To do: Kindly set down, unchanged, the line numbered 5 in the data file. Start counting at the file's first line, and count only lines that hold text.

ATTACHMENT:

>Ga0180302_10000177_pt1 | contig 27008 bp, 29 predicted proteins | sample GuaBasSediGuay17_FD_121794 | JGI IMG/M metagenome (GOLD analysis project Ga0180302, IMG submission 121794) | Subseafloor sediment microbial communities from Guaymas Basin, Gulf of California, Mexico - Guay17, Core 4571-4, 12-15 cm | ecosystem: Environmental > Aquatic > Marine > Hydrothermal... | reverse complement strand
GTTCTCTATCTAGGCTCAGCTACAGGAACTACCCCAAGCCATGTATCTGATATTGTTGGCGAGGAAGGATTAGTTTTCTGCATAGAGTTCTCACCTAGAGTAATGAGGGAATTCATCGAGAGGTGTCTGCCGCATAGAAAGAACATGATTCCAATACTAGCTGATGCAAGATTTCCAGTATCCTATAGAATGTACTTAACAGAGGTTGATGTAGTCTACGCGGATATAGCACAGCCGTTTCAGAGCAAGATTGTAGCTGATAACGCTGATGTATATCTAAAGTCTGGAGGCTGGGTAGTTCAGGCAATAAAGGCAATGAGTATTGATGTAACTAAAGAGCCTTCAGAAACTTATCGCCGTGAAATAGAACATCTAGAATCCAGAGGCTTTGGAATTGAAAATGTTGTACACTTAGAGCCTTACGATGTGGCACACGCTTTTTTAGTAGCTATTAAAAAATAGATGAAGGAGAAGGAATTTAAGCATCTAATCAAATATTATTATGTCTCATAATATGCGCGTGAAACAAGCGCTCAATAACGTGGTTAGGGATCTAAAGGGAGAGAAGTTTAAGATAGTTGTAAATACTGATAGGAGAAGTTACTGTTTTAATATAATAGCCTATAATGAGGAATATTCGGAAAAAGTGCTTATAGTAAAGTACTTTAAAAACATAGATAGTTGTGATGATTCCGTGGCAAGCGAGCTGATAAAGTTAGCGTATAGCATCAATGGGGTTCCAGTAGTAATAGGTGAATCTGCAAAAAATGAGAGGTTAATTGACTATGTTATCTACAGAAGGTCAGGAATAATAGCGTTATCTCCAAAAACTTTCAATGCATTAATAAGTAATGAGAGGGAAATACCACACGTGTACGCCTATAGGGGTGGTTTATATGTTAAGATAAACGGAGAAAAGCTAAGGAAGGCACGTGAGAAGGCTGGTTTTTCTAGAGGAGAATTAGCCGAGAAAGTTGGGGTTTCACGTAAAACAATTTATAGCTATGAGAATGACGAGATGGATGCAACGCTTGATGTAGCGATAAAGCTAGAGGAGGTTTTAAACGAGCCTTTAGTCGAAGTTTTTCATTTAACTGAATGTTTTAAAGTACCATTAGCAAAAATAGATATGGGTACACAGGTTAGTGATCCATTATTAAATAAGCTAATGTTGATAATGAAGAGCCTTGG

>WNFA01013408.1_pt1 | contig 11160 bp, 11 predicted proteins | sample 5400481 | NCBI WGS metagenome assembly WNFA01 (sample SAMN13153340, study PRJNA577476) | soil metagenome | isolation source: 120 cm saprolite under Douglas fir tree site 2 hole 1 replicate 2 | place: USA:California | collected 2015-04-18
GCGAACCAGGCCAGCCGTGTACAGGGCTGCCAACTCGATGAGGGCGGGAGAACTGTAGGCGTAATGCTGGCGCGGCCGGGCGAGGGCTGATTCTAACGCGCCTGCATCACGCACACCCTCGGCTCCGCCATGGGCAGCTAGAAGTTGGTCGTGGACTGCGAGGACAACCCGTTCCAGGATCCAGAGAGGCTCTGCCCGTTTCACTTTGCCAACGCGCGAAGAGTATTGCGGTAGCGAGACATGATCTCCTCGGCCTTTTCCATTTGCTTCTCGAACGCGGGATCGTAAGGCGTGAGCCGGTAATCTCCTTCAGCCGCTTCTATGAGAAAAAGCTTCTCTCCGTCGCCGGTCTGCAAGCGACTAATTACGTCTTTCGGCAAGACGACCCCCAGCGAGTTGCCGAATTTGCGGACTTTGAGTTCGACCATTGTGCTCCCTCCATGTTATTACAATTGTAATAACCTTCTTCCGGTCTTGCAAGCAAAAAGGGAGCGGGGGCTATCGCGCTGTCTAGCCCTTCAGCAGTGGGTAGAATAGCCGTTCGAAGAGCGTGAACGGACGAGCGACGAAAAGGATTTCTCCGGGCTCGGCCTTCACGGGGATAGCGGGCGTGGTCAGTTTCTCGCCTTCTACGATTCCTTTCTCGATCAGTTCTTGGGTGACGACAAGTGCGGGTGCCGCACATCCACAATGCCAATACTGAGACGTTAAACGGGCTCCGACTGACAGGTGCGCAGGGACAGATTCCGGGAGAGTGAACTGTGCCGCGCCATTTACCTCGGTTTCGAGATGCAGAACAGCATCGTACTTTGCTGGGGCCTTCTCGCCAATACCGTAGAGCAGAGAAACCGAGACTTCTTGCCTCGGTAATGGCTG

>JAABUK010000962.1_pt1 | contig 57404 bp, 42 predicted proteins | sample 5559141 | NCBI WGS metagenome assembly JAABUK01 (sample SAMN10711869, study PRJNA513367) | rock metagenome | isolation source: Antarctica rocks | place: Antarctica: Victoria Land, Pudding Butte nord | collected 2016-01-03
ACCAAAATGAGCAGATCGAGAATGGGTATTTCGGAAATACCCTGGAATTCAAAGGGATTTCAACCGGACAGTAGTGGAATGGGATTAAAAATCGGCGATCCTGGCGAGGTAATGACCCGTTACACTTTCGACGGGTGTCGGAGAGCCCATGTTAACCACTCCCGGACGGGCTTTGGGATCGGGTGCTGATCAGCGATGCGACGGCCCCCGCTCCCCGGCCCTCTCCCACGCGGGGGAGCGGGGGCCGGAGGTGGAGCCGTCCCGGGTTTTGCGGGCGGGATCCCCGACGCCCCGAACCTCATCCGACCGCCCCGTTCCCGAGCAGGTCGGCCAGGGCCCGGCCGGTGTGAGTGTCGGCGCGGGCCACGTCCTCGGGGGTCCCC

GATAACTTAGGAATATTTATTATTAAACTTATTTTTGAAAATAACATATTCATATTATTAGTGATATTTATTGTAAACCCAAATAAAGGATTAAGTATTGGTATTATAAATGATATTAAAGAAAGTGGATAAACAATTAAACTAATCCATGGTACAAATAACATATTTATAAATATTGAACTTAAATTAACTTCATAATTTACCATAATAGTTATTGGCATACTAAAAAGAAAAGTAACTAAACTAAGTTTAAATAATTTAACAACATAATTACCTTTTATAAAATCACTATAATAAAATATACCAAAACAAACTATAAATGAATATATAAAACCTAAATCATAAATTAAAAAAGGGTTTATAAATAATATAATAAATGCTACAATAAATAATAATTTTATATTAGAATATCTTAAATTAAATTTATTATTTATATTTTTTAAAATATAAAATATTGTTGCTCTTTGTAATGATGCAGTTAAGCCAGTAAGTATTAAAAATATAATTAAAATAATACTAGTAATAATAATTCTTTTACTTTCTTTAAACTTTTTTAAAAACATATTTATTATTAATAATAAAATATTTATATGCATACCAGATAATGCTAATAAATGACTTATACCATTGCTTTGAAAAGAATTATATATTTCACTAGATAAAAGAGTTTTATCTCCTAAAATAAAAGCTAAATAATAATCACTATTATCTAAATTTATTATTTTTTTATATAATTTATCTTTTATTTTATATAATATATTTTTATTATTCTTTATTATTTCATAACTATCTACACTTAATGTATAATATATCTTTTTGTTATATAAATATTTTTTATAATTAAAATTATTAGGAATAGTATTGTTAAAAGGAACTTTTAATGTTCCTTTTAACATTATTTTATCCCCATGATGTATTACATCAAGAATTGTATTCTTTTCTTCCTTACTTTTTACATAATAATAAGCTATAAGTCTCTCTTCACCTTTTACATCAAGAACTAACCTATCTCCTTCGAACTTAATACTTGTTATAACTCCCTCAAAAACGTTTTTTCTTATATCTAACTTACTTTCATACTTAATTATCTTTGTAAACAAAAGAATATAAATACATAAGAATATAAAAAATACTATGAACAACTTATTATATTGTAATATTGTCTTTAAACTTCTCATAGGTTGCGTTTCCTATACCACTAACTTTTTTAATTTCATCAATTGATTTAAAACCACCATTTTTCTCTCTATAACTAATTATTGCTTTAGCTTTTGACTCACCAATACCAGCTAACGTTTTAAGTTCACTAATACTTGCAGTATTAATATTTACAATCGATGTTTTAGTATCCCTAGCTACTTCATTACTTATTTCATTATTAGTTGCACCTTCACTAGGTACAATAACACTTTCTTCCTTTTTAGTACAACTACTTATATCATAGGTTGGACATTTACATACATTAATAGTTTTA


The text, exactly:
>JAABUK010000962.1_pt1 | contig 57404 bp, 42 predicted proteins | sample 5559141 | NCBI WGS metagenome assembly JAABUK01 (sample SAMN10711869, study PRJNA513367) | rock metagenome | isolation source: Antarctica rocks | place: Antarctica: Victoria Land, Pudding Butte nord | collected 2016-01-03